Facebook’s iPhone Culture Builds An Overzealous Home On Android

 In News & Press Releases

Facebook didn’t realize just how important widgets, docks, and app folders were to Android users, and that leaving them out of Home was a huge mistake. That’s because some of the Facebookers who built and tested Home normally carry iPhones, I’ve confirmed. Lack of “droidfooding” has left Facebook scrambling to add these features, whose absence have led Home to just 1 million downloads since launching a month ago.

Josh Constine, writer for TechCrunch wrote in November, Facebook has been desperately trying to get more employees “droidfooding” — carrying and testing Android devices. You can see the posters encouraging employees to pick up a droid below. The issue was that Facebook handed out iPhones to employees for years. Facebookers could request an Android handset, but otherwise would basically get an Apple phone by default. That wasn’t as dangerous years ago when the iPhone still had more marketshare and Facebook users, but since then Android has rocketed into the lead. If Facebook wants to reach the largest audience, it needs employees living and breathing Google’s mobile operating system.

The lack of droidfooders didn’t have serious consequences until Home, Facebook’s new “apperating system”. It replaces the lock screen, homescreen, and app launcher of compatible Android phones with a Facebook-centric experience. It offers Cover Feed, a big, beautiful way to browser the news feed the second you bring your phone out of sleep. It’s missing the ability to build real-time information widgets, put your most used apps in a persistently visible dock, or organize your collection of apps into folders.

When I first tried out Home, I admit I was wooed by Cover Feed and Chat Heads, while those absent Android personalizations didn’t phase me. Why? Because I’m an iPhone user.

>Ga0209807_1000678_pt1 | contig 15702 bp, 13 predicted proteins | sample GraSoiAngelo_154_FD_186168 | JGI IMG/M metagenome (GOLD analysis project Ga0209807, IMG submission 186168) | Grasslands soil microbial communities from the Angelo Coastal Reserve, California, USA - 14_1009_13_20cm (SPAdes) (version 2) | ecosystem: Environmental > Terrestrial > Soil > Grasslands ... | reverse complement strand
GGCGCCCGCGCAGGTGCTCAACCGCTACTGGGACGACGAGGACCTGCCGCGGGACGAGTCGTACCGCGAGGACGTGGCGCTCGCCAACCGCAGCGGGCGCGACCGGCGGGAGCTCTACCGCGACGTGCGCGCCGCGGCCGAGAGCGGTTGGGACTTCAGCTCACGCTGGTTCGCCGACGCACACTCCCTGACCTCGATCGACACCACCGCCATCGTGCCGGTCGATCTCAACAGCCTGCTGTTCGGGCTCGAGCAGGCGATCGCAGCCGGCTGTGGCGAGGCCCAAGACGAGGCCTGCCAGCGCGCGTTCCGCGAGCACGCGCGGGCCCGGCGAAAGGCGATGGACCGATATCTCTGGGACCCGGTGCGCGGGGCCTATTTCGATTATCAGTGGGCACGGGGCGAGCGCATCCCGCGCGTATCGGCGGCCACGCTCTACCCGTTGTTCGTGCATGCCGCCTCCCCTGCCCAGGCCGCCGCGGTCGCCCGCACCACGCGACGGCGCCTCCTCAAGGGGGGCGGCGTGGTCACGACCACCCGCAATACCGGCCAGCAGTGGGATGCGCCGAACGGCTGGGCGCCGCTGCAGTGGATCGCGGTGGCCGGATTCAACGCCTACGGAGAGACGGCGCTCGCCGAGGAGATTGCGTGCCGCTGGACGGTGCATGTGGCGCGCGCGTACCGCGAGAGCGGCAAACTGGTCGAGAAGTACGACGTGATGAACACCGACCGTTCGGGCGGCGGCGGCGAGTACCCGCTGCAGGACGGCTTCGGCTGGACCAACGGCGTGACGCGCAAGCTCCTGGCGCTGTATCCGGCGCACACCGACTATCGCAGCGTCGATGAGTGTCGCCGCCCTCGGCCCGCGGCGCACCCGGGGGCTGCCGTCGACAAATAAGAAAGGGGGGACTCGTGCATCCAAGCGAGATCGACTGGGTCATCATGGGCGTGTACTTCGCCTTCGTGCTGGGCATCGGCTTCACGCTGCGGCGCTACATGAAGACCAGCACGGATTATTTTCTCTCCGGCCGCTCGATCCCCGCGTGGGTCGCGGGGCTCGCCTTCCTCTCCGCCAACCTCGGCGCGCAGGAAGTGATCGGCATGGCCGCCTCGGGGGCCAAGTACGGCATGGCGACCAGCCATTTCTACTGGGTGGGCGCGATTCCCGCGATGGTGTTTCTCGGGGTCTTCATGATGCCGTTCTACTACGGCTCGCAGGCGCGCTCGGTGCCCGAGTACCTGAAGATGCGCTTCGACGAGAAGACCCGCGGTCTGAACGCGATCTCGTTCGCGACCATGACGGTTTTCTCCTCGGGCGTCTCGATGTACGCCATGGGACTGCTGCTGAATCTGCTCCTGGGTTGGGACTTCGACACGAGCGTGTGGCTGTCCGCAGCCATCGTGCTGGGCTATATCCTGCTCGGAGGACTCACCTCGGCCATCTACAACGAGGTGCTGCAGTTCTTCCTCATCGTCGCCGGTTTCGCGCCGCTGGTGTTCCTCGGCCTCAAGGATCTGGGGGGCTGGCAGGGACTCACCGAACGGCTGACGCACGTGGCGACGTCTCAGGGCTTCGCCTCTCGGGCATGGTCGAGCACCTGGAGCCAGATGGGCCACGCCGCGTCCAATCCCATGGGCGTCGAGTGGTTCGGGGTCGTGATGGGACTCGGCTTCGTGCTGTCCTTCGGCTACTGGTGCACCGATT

First off, the iPhone doesn’t offer widgets at all, so I didn’t really know what I was missing. Second, I was running Home on a brand new loaner “Facebook Phone”, the HTC First. I didn’t expect to be able to port my iOS dock and folders to Android. I accepted that my experience would be somewhat unpersonalized. I was naive.

The real problem? Facebook’s developers were just as naive. Employees I’ve talked to admit that iPhone users testing Home made Facebook fail to see how wrong it was to overwrite people’s widgets, docks, and folders. Unlike working on some standard app, sticking a new Android device in an employee’s hand to test Home wasn’t sufficient. It needed long-time, diehard Android users — something Facebook doesn’t have as many of internally as it would like.

On Thursday at Facebook headquarters, VP of Engineering Cory Ondrejka and Director of Product Adam Mosseri admitted this is a critical flaw in Home — one that’s dissuading people from downloading or actively using Home, and that’s inspiring the 1- and 2-star reviews dragging down Home’s rating the Google Play store. Those reviews, and people’s unwillingness to trade their personalized Android launcher for Home has caused Facebook’s apperating system to slip far down the charts. It’s dropped out of the top 100 apps according to several analytics providers, as Sarah Perez detailed yesterday.

Read Josh Constine’s full article, click here.